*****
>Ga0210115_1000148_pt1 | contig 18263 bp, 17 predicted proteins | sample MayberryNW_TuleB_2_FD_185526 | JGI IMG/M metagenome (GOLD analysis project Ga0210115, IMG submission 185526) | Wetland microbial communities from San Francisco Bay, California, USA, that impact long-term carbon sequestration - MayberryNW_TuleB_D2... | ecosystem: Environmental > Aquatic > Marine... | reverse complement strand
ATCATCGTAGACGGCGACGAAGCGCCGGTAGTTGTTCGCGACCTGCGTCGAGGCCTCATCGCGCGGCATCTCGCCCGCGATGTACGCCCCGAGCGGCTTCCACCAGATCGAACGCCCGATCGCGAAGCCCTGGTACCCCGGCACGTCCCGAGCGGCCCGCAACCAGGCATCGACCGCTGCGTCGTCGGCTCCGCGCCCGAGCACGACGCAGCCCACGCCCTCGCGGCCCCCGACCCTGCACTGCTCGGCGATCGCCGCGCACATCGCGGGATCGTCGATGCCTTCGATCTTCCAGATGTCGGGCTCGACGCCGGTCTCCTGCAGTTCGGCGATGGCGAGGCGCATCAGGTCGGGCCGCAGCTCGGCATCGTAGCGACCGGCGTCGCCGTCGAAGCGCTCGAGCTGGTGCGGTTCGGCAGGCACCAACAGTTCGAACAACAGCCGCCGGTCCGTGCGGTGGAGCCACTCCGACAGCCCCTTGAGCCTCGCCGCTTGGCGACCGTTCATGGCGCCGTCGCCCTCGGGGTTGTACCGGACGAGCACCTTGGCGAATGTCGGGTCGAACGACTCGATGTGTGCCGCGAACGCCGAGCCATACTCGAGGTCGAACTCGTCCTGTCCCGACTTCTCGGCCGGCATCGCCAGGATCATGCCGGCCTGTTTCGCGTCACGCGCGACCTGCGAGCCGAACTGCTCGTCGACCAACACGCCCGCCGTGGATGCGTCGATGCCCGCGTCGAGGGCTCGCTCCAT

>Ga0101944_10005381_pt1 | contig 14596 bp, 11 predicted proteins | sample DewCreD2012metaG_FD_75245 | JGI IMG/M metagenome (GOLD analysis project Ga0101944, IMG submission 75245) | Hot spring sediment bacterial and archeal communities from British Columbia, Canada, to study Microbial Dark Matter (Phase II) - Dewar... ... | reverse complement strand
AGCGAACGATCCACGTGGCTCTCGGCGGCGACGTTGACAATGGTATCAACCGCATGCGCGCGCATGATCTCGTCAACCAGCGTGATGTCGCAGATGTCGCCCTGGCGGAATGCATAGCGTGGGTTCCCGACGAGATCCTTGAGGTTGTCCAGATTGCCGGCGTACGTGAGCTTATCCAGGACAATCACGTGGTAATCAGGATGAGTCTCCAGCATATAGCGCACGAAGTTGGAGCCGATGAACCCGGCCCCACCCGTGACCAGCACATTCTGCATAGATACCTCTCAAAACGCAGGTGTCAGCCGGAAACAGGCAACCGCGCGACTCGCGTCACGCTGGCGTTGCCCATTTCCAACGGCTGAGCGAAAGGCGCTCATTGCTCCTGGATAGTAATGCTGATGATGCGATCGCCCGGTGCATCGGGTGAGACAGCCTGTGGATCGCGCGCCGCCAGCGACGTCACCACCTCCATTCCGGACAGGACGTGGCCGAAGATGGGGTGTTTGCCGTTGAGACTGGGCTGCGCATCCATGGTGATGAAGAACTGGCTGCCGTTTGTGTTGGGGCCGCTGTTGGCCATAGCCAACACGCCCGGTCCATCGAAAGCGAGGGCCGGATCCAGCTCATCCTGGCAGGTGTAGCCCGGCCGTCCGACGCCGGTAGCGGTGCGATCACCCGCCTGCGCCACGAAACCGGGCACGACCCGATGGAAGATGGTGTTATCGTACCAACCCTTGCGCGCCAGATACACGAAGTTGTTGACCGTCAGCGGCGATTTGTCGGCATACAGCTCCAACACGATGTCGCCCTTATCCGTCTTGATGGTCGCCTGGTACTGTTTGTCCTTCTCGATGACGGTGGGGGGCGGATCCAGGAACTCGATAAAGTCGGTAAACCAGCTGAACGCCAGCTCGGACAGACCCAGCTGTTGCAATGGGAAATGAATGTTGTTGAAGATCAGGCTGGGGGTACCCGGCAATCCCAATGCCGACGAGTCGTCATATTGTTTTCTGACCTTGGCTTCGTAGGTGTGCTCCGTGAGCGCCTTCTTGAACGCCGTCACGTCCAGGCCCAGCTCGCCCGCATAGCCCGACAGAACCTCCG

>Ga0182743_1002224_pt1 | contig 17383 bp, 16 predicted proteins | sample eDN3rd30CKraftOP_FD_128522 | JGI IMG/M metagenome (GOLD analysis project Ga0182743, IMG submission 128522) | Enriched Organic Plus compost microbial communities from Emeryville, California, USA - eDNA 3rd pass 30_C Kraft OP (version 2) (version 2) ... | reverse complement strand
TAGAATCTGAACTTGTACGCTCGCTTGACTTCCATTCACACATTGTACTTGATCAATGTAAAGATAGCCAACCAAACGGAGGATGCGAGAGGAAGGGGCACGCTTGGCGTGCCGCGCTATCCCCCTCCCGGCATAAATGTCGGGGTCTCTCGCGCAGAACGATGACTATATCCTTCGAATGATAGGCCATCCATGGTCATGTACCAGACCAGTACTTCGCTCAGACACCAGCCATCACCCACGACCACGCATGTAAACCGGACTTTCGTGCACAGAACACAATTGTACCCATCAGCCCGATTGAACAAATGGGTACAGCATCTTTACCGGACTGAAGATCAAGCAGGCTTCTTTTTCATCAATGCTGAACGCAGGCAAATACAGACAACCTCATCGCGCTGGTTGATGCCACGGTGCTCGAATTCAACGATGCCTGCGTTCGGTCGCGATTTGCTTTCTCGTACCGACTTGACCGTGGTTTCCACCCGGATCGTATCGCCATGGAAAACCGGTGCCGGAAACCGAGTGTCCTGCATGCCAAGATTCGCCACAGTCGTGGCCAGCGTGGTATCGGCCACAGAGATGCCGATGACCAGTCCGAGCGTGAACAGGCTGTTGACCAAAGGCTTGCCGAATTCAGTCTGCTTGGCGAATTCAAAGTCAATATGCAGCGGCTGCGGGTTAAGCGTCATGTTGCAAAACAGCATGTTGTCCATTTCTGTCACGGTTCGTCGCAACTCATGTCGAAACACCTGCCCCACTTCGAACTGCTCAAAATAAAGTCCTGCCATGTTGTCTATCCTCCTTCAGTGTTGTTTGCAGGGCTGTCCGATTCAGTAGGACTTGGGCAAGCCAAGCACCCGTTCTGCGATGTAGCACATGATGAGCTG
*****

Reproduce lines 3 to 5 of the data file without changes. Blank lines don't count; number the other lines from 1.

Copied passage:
>Ga0101944_10005381_pt1 | contig 14596 bp, 11 predicted proteins | sample DewCreD2012metaG_FD_75245 | JGI IMG/M metagenome (GOLD analysis project Ga0101944, IMG submission 75245) | Hot spring sediment bacterial and archeal communities from British Columbia, Canada, to study Microbial Dark Matter (Phase II) - Dewar... ... | reverse complement strand
AGCGAACGATCCACGTGGCTCTCGGCGGCGACGTTGACAATGGTATCAACCGCATGCGCGCGCATGATCTCGTCAACCAGCGTGATGTCGCAGATGTCGCCCTGGCGGAATGCATAGCGTGGGTTCCCGACGAGATCCTTGAGGTTGTCCAGATTGCCGGCGTACGTGAGCTTATCCAGGACAATCACGTGGTAATCAGGATGAGTCTCCAGCATATAGCGCACGAAGTTGGAGCCGATGAACCCGGCCCCACCCGTGACCAGCACATTCTGCATAGATACCTCTCAAAACGCAGGTGTCAGCCGGAAACAGGCAACCGCGCGACTCGCGTCACGCTGGCGTTGCCCATTTCCAACGGCTGAGCGAAAGGCGCTCATTGCTCCTGGATAGTAATGCTGATGATGCGATCGCCCGGTGCATCGGGTGAGACAGCCTGTGGATCGCGCGCCGCCAGCGACGTCACCACCTCCATTCCGGACAGGACGTGGCCGAAGATGGGGTGTTTGCCGTTGAGACTGGGCTGCGCATCCATGGTGATGAAGAACTGGCTGCCGTTTGTGTTGGGGCCGCTGTTGGCCATAGCCAACACGCCCGGTCCATCGAAAGCGAGGGCCGGATCCAGCTCATCCTGGCAGGTGTAGCCCGGCCGTCCGACGCCGGTAGCGGTGCGATCACCCGCCTGCGCCACGAAACCGGGCACGACCCGATGGAAGATGGTGTTATCGTACCAACCCTTGCGCGCCAGATACACGAAGTTGTTGACCGTCAGCGGCGATTTGTCGGCATACAGCTCCAACACGATGTCGCCCTTATCCGTCTTGATGGTCGCCTGGTACTGTTTGTCCTTCTCGATGACGGTGGGGGGCGGATCCAGGAACTCGATAAAGTCGGTAAACCAGCTGAACGCCAGCTCGGACAGACCCAGCTGTTGCAATGGGAAATGAATGTTGTTGAAGATCAGGCTGGGGGTACCCGGCAATCCCAATGCCGACGAGTCGTCATATTGTTTTCTGACCTTGGCTTCGTAGGTGTGCTCCGTGAGCGCCTTCTTGAACGCCGTCACGTCCAGGCCCAGCTCGCCCGCATAGCCCGACAGAACCTCCG

>Ga0182743_1002224_pt1 | contig 17383 bp, 16 predicted proteins | sample eDN3rd30CKraftOP_FD_128522 | JGI IMG/M metagenome (GOLD analysis project Ga0182743, IMG submission 128522) | Enriched Organic Plus compost microbial communities from Emeryville, California, USA - eDNA 3rd pass 30_C Kraft OP (version 2) (version 2) ... | reverse complement strand